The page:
Mr. Fahie’s resignation marks the end of a 23-year career in politics.

He was first elected to the First District seat in 1999 at age 28, and he held it without interruption until his resignation last Thursday.

During that time, he served as health, education and welfare minister from 2000 to 2003 and education and culture minister from 2007 to 2011.

He was appointed premier in 2019 after leading the Virgin Islands Party to a sweeping victory in that year’s general election.

Ousted

However, HOA members ousted him from the premiership a week after his arrest, and he was replaced by his deputy, Dr. Natalio “Sowande” Wheatley, under the current National Unity Government.



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BVI

Expo spreads word about diabetes

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Foot care, medication management, and mental health were among the topics covered by a panel of healthcare experts during the Living Well with Type II Diabetes Expo on Nov. 17 at the St. Mary’s Church Hall on Virgin Gorda.

The BVI Health Services Authority organised the evening session — which was also available virtually to residents on other islands — both for people with type two diabetes and for others who wished to learn ways to reduce their risk of develop- ing the disease.

Several speakers took the podium during a series of interactive presentations that incorporated techniques designed to engage attendees, including multiple-choice questions and discussions of case studies.

BVIHSA Medical Officer Dr. Shana Kay Fraser explained how to define diabetes and identify its early signs and symptoms. She also stressed the importance of early action in preventing the disease.

Mental health therapist Kya Huggins McKenzie spoke about tools for managing stress, among other topics.

Dr. Calisa Cruickshank offered tips for blood sugar testing, such as where to inject insulin, how to use a blood sugar monitor, and how to treat hypoglycemia and hyperglycemia.

Dr. Jamal Wintz, a clinical pharmacist at the BVIHSA, explained diabetes medication. Resident nutritionist Anthonia Mathews taught attendees how to count carbohydrates and offered tips to help diabetics balance their diet to control their blood sugar.

Later, attendees got on their feet for some physical activity with Raynecia Simmons of Razor Fitness.

Attendees received raffle tickets at the door for a prize-giving at the end of the expo. Free informational handouts were distributed as well.

The expo also included blood sugar and blood pressure screening, a mental health station, and a nutrition centre.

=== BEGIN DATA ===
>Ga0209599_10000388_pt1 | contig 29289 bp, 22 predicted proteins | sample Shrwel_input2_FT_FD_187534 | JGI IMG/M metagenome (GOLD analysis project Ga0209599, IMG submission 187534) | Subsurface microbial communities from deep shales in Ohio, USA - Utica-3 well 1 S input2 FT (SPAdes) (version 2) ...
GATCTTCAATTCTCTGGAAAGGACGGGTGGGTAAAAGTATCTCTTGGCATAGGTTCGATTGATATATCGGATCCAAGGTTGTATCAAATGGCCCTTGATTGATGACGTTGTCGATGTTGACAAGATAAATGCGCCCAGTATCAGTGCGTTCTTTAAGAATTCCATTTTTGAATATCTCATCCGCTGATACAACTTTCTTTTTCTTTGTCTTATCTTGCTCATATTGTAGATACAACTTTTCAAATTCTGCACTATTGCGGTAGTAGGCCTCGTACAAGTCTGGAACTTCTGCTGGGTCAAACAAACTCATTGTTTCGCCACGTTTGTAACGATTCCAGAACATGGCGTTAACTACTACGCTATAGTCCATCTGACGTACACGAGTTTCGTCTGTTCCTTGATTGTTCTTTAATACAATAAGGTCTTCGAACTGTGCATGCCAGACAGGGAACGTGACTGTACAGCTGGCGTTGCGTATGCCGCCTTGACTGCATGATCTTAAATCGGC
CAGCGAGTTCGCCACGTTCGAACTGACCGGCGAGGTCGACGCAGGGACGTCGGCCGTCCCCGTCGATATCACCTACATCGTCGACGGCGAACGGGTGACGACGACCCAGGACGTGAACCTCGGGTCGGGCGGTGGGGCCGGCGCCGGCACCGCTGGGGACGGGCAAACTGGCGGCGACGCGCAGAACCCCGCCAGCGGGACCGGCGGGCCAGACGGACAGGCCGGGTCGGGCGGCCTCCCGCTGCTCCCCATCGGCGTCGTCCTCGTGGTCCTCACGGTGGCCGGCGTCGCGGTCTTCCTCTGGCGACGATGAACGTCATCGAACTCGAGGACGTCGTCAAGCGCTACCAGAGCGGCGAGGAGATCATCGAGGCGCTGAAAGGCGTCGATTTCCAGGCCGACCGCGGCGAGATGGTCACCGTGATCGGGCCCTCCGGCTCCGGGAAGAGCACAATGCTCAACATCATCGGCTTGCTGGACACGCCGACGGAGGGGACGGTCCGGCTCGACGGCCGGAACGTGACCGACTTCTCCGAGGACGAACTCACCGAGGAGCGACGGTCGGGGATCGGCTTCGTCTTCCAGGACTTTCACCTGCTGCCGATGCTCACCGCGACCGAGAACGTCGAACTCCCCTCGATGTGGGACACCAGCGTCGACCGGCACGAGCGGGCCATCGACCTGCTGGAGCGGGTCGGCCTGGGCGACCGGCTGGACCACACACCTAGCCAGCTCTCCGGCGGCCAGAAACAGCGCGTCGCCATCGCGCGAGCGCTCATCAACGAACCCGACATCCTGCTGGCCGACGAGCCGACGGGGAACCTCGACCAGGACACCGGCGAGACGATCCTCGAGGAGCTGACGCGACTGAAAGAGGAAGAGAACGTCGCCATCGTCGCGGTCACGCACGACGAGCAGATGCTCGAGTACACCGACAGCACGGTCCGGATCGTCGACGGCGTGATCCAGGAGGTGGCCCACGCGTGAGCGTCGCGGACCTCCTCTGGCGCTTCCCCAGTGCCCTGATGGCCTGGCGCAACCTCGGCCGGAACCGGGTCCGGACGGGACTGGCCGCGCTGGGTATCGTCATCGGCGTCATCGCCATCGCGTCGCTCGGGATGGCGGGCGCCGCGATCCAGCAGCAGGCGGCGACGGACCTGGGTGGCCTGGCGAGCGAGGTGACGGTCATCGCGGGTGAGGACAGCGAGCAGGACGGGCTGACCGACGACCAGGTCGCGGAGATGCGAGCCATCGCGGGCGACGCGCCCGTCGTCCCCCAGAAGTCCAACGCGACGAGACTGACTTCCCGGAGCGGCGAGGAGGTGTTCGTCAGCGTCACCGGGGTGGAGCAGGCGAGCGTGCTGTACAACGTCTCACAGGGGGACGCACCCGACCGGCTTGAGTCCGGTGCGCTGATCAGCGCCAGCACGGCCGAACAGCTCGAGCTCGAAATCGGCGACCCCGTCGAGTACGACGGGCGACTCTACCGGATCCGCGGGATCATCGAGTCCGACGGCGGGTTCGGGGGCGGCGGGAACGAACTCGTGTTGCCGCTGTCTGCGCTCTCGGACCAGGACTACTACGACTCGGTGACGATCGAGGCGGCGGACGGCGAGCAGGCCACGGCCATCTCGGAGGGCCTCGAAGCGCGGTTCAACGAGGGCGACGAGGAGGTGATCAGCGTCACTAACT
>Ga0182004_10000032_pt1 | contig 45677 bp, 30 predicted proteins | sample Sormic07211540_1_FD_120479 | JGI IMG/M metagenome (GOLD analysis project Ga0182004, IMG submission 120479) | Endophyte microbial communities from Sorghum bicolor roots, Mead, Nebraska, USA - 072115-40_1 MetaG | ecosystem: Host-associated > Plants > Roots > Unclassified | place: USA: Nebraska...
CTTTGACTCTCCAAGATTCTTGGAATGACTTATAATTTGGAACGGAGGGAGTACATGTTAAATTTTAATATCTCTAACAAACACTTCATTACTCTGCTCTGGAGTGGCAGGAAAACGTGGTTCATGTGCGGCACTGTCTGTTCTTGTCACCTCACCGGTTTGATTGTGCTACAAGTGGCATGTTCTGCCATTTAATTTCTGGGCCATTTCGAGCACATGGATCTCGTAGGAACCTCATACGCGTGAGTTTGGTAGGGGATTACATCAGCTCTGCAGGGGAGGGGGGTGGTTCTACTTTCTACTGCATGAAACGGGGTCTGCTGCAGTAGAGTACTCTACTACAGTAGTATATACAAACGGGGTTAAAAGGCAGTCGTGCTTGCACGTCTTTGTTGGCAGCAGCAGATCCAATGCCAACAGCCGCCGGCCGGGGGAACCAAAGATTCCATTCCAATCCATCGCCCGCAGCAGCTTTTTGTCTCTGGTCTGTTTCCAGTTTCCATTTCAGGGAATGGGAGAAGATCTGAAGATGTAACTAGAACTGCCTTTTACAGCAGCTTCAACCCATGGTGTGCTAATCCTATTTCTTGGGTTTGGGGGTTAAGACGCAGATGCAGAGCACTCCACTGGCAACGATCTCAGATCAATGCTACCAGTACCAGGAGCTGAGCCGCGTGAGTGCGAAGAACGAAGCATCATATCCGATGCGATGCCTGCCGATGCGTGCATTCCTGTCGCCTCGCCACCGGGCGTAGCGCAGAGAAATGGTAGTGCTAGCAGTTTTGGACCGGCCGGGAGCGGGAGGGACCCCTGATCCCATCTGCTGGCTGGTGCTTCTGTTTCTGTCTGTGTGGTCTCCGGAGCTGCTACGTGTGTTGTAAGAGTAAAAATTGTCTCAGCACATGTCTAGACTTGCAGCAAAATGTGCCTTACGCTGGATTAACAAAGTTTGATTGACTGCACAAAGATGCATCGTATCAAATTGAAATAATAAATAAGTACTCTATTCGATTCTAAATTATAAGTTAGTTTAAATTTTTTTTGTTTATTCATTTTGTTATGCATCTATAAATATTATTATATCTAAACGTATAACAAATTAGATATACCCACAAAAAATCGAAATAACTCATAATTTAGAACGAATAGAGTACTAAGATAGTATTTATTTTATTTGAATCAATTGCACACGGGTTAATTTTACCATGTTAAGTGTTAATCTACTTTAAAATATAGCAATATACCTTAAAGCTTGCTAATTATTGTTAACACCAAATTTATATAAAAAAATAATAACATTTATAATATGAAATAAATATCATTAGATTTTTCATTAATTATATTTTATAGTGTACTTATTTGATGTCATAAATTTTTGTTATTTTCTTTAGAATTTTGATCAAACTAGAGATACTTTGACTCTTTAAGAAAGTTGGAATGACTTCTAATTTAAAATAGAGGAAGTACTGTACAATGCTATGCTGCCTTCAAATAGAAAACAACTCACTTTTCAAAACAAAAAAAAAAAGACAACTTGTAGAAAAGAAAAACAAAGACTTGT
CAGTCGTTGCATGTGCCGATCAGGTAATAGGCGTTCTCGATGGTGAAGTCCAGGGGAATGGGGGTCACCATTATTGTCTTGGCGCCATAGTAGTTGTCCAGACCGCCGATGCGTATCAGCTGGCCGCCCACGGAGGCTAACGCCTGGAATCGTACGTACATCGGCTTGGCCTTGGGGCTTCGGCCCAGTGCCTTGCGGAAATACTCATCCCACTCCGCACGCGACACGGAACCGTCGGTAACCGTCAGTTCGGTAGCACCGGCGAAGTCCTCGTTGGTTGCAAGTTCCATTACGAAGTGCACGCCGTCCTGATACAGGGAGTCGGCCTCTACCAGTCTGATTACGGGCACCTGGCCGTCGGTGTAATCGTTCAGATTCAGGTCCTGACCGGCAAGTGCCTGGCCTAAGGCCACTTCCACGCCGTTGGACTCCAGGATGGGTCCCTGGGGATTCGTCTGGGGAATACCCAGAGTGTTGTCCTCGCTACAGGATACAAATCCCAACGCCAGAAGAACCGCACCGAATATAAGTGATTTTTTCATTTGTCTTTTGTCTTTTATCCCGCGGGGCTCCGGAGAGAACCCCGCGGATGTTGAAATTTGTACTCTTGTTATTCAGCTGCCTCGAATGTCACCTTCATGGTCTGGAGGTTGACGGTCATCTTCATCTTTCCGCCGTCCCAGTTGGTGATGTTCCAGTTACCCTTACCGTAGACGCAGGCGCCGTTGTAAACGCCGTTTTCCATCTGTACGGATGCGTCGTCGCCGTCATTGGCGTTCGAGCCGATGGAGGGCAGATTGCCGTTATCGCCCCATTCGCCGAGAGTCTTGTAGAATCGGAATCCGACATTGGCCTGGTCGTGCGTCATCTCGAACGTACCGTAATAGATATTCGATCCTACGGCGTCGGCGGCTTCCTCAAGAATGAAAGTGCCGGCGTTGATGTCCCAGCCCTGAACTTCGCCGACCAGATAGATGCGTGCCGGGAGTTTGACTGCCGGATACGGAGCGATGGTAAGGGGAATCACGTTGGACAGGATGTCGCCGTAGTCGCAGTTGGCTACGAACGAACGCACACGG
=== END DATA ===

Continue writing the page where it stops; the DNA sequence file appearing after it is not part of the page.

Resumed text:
Attendees thanked the BVIHSA for organising the event.



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History & culture of the eastern Caribbean islands

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The Eastern Caribbean is a region that includes a number of small island nations and territories in the Caribbean Sea. These islands have a rich history and culture that have been shaped by a variety of influences, including African, Caribbean, European, and indigenous peoples.

The first inhabitants of the Eastern Caribbean were indigenous peoples who migrated to the region thousands of years ago. These people included the Arawaks, Caribs, and Tainos, who were skilled farmers, fishermen, and craftsmen.

The first European explorers to reach the Eastern Caribbean were the Spanish, who arrived in the region in the late 15th century. The Spanish claimed the islands for their own and began to establish settlements, plantations, and mines. However, they were soon challenged by the English, French, and Dutch, who also wanted to control the region.

The Eastern Caribbean became a battleground for these European powers, who fought over control of the islands for more than two centuries. The islands were eventually divided among the European powers, with the English, French, and Dutch each controlling a number of islands.

During this period, the islands became a melting pot of cultures, with African slaves brought to the region to work on the plantations, and Europeans, Africans, and indigenous peoples mixing and intermingling. This led to the development of a unique culture and identity for the Eastern Caribbean, which is still evident today.

Today, the Eastern Caribbean is a diverse and vibrant region with a rich history and culture. The islands are known for their beautiful beaches, stunning natural scenery, and vibrant music and dance traditions. The region also has a thriving tourism industry, with many visitors coming to the islands to experience the unique culture and beauty of the Eastern Caribbean.

In addition to its rich history and culture, the Eastern Caribbean is also known for its natural beauty. The islands are home to a variety of landscapes, including white sandy beaches, lush rainforests, and mountains. The region is also home to a number of protected areas and national parks, which are home to a wide variety of flora and fauna, including many species that are found nowhere else in the world.

The Eastern Caribbean is also an important economic region, with many of the islands relying on tourism as a major source of income. The region is also known for its production of spices, particularly nutmeg, which is one of the main exports of the region. In addition, the islands are home to a number of small-scale industries, including fishing, agriculture, and manufacturing.

The Eastern Caribbean is also a popular destination for sailors, with many of the islands offering excellent sailing conditions and a number of marinas and yacht clubs. The region is also home to a number of major sailing events, including the Atlantic Rally for Cruisers and the Caribbean 600 race.

Overall, the Eastern Caribbean is a fascinating and diverse region with a rich history, culture, and natural beauty. The islands offer a wide range of activities and attractions for visitors to enjoy, from relaxing on beautiful beaches to exploring the region’s vibrant culture and history.